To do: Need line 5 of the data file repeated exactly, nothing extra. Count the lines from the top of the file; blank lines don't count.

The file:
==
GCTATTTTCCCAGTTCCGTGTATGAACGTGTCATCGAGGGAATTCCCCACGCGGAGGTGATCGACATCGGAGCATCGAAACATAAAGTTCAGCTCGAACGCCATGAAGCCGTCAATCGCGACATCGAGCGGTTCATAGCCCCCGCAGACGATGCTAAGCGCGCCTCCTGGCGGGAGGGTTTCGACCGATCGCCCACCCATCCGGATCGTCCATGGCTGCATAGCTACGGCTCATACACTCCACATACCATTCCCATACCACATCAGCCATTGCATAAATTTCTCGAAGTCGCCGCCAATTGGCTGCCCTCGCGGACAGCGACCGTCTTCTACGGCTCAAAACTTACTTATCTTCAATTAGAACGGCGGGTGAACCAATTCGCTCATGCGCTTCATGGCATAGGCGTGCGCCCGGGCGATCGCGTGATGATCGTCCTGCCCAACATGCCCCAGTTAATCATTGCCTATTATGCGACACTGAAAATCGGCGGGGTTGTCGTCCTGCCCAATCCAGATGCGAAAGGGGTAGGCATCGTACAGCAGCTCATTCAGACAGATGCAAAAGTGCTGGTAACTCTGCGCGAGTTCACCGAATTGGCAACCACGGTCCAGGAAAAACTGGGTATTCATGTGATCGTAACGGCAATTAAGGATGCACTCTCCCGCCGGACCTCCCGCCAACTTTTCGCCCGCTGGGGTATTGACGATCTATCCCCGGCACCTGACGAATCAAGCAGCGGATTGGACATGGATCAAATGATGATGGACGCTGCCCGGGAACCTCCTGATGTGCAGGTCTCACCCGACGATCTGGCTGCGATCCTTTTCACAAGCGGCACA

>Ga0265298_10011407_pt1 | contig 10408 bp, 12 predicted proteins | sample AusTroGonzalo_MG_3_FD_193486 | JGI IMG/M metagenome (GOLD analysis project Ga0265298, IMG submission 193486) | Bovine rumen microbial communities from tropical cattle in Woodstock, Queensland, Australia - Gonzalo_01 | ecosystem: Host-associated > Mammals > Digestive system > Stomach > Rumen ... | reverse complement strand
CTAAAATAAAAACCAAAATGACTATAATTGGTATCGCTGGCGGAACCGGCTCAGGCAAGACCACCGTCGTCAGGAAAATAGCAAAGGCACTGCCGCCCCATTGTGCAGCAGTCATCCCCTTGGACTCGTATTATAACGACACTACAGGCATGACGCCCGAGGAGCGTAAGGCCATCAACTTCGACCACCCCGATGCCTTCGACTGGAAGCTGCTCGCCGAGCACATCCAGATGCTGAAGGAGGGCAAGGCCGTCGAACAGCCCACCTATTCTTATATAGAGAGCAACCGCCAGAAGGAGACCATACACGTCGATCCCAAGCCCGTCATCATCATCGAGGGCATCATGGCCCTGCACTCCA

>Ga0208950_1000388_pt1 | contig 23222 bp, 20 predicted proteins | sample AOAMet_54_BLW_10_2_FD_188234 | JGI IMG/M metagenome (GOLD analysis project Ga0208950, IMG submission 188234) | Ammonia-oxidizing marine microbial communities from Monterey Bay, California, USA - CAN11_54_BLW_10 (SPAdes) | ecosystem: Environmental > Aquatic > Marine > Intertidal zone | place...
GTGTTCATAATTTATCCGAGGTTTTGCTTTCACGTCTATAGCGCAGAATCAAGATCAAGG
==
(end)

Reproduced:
GTGTTCATAATTTATCCGAGGTTTTGCTTTCACGTCTATAGCGCAGAATCAAGATCAAGG